The United States Department of Labor (DOL) issued its long-awaited final rulemaking on employee overtime pay this week. The final rule updates earnings thresholds that must be reached to exempt executive, administrative, or professional employees from the Fair Labor Standards Act’s minimum wage and overtime pay requirements.
The new DOL rule raises the annual earnings threshold that triggers overtime pay (time and a half) for an employee working beyond 40 hours per week from $23,660 to $35,568. The annual earnings threshold increase will expand overtime pay eligibility to 1.3 million workers for the first time. The new, higher threshold accounts for growth in employee earnings since the currently enforced thresholds were set in 2004. Moreover, the final rule does not adjust the annual earnings threshold to inflation. Instead, any increase would require a new DOL rulemaking based on a determination of economic need.
The final rule replaces an Obama Administration rulemaking that raised the annual earnings threshold for overtime eligibility to $47,476. The Obama rule would have expanded overtime eligibility to 4.2 million workers. However, a federal court enjoined the rule from going into effect. The new overtime rule was written in response to the federal court action.
The final rule would also:
- allow employers to count a portion of certain bonuses and commissions towards meeting the annual salary level;
- raise the “standard salary level” from $455 to $684 per week (equivalent to $35,568 per year for a full-year worker);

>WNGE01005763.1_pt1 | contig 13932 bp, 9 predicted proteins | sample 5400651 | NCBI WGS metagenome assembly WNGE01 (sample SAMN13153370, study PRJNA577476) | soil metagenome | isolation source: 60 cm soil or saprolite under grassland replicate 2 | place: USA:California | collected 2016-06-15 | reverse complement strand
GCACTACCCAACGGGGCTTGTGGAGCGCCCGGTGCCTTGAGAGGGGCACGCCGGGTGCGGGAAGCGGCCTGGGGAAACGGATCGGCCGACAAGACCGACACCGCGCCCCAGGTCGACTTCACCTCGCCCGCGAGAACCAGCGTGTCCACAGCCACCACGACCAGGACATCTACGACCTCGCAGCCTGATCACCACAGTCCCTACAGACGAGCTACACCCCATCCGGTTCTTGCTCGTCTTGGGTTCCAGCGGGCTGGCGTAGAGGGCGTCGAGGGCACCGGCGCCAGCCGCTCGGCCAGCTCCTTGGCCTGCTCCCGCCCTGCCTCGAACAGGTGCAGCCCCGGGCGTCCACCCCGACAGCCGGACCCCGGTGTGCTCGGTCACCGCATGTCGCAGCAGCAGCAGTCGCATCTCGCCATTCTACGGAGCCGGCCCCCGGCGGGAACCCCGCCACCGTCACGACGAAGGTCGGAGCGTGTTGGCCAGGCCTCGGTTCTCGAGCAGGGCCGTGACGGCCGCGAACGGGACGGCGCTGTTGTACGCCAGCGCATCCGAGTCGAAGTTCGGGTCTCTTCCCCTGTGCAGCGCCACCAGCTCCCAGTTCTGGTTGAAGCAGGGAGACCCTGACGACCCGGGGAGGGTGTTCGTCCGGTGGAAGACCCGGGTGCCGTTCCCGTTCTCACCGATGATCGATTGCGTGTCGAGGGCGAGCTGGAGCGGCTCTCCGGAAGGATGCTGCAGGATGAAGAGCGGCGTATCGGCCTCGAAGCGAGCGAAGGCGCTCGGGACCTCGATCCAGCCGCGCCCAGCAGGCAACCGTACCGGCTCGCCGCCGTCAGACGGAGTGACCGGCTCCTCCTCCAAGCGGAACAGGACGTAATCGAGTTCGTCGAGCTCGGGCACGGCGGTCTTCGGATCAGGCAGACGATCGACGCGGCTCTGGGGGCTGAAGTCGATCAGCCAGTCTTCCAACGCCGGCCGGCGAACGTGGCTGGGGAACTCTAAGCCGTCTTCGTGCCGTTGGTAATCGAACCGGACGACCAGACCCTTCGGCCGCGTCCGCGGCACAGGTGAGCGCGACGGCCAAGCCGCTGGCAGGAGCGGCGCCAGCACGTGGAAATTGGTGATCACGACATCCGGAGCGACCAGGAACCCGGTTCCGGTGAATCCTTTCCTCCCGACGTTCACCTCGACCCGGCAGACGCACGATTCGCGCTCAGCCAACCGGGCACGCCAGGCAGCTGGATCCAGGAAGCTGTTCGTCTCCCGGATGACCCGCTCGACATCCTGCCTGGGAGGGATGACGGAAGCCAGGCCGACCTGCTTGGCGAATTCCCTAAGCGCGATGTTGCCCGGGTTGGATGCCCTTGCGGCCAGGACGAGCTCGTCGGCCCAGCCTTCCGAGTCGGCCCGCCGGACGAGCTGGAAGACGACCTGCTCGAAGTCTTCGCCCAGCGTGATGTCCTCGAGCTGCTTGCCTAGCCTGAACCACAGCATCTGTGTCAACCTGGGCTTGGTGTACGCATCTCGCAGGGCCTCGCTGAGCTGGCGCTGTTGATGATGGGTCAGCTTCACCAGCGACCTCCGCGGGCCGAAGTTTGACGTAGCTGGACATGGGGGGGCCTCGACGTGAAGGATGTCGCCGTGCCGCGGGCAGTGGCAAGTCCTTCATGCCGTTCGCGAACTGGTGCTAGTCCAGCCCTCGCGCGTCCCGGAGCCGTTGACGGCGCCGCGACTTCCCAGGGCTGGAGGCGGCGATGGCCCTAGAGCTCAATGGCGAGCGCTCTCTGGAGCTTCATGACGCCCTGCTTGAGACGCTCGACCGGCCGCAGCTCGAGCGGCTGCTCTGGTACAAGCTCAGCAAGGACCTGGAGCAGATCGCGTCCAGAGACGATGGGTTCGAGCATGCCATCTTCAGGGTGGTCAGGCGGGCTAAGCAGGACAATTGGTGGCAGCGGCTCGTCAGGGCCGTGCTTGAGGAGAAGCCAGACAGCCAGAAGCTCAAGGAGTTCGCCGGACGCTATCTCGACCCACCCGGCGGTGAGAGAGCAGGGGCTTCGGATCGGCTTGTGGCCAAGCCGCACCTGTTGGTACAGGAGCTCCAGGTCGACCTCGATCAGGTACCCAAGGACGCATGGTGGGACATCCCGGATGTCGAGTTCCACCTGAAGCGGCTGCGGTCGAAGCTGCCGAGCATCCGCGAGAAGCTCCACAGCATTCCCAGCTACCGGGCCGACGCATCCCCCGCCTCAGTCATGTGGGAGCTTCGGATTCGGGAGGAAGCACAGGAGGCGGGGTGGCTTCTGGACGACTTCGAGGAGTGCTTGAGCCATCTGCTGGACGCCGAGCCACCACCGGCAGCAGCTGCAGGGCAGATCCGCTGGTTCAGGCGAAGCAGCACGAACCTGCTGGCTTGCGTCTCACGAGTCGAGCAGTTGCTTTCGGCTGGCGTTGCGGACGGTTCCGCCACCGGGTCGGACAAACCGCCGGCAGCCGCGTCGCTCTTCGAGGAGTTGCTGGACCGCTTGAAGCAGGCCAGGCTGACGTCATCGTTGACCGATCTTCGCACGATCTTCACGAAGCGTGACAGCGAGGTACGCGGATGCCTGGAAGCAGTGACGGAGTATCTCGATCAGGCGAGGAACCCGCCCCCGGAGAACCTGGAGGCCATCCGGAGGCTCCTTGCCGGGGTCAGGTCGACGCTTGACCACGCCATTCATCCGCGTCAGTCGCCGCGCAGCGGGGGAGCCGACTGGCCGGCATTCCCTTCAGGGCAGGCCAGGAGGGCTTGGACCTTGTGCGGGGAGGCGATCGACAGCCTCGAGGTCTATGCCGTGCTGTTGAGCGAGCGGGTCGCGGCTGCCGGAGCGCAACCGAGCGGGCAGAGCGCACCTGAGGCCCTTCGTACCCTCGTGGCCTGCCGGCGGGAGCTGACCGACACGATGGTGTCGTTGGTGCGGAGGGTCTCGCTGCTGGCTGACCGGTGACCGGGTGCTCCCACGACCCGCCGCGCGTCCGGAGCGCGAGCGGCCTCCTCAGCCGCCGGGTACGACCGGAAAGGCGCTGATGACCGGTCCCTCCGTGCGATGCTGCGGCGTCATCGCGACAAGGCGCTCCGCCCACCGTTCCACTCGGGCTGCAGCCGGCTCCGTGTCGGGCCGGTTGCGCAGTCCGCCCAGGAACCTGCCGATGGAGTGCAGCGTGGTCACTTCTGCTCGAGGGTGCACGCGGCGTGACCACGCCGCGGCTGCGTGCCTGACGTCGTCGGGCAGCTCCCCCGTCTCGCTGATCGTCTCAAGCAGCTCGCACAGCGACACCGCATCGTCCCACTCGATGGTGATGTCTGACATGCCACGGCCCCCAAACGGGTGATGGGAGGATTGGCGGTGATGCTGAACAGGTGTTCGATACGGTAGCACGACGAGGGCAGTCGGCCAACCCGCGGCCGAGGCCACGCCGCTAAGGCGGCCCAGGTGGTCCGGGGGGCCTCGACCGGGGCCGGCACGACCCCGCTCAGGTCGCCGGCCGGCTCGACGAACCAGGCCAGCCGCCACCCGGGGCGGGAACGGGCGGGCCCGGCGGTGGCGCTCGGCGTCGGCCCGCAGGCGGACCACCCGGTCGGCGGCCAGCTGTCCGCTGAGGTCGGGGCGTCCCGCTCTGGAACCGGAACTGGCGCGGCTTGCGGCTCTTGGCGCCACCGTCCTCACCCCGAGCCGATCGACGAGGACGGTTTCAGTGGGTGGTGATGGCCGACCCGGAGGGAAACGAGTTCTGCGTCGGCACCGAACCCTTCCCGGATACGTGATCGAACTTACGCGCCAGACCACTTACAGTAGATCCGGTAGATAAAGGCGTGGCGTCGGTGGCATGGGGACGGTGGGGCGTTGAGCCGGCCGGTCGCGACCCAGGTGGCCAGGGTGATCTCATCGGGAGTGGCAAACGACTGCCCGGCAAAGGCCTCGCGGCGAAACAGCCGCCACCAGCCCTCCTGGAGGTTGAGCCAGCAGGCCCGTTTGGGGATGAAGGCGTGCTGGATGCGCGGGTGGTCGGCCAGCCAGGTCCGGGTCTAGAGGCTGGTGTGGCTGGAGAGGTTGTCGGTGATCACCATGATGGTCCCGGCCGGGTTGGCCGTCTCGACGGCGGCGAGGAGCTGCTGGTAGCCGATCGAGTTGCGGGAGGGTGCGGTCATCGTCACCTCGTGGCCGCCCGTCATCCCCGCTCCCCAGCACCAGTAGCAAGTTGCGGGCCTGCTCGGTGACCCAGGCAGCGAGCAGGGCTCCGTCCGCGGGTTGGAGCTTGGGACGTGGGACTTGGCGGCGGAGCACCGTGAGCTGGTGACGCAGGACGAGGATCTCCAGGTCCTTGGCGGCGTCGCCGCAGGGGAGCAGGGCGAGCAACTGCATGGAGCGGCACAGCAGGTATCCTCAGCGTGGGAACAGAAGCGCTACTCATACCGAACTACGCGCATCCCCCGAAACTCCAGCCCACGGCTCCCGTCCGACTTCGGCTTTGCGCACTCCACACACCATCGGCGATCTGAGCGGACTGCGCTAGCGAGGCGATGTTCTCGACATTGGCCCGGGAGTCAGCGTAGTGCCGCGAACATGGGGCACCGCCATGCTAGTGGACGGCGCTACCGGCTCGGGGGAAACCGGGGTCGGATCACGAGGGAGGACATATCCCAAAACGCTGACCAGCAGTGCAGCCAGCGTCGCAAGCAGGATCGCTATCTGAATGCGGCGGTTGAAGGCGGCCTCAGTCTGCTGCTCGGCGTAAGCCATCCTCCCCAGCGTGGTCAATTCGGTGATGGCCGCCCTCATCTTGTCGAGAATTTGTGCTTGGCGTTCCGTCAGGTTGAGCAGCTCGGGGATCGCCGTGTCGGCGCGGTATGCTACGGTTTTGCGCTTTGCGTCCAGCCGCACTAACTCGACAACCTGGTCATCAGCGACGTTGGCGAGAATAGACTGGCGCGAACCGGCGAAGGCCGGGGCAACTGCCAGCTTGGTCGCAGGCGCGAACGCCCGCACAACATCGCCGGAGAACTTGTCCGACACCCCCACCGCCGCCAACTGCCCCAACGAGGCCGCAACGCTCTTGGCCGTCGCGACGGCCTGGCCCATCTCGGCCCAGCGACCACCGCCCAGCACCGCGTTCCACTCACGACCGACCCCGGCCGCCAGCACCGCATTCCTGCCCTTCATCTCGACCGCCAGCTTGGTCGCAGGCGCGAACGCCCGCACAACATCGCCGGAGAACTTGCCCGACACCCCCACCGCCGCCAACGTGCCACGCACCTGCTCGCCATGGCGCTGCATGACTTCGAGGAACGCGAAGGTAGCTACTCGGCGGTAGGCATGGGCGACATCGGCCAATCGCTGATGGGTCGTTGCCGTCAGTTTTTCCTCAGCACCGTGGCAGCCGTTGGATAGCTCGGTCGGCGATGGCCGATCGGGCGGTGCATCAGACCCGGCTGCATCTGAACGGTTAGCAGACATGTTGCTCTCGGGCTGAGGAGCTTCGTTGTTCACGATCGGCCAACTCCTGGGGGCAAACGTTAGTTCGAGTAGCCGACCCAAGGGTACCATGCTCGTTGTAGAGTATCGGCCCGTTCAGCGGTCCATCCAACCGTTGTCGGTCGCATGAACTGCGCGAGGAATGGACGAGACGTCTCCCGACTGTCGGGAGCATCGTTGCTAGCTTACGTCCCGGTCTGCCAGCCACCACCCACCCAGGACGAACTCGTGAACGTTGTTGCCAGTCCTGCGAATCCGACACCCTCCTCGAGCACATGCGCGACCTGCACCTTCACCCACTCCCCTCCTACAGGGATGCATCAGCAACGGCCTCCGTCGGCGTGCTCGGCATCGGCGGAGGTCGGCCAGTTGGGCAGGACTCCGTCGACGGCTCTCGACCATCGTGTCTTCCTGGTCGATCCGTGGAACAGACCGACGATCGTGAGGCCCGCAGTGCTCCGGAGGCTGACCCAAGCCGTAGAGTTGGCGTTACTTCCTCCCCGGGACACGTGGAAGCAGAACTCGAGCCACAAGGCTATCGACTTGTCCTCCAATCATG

- raise the total annual compensation level for “highly compensated employees” from $100,000 to $107,432 per year; and
- allow employers to use nondiscretionary bonuses and incentive payments (including commissions) to satisfy up to 10 percent of the standard salary level.
The PMAA Board of Directors voted to support the Trump Administration’s proposed white-collar exemption salary threshold of $35,308 per year ($679 per week). PMAA also supported the proposed rule’s intent to permit employers to satisfy the salary requirements through non-discretionary bonuses and incentive pay. PMAA opposed the proposed increase to the highly compensated exemption salary threshold and opposed any further efforts to add automatic future increases to the final rule. Click here to read the comments submitted by the Small Business Legislative Council (SBLC) which PMAA is a contributing board member. PMAA will have a more detailed report soon.
The final rule takes effect on January 1, 2020.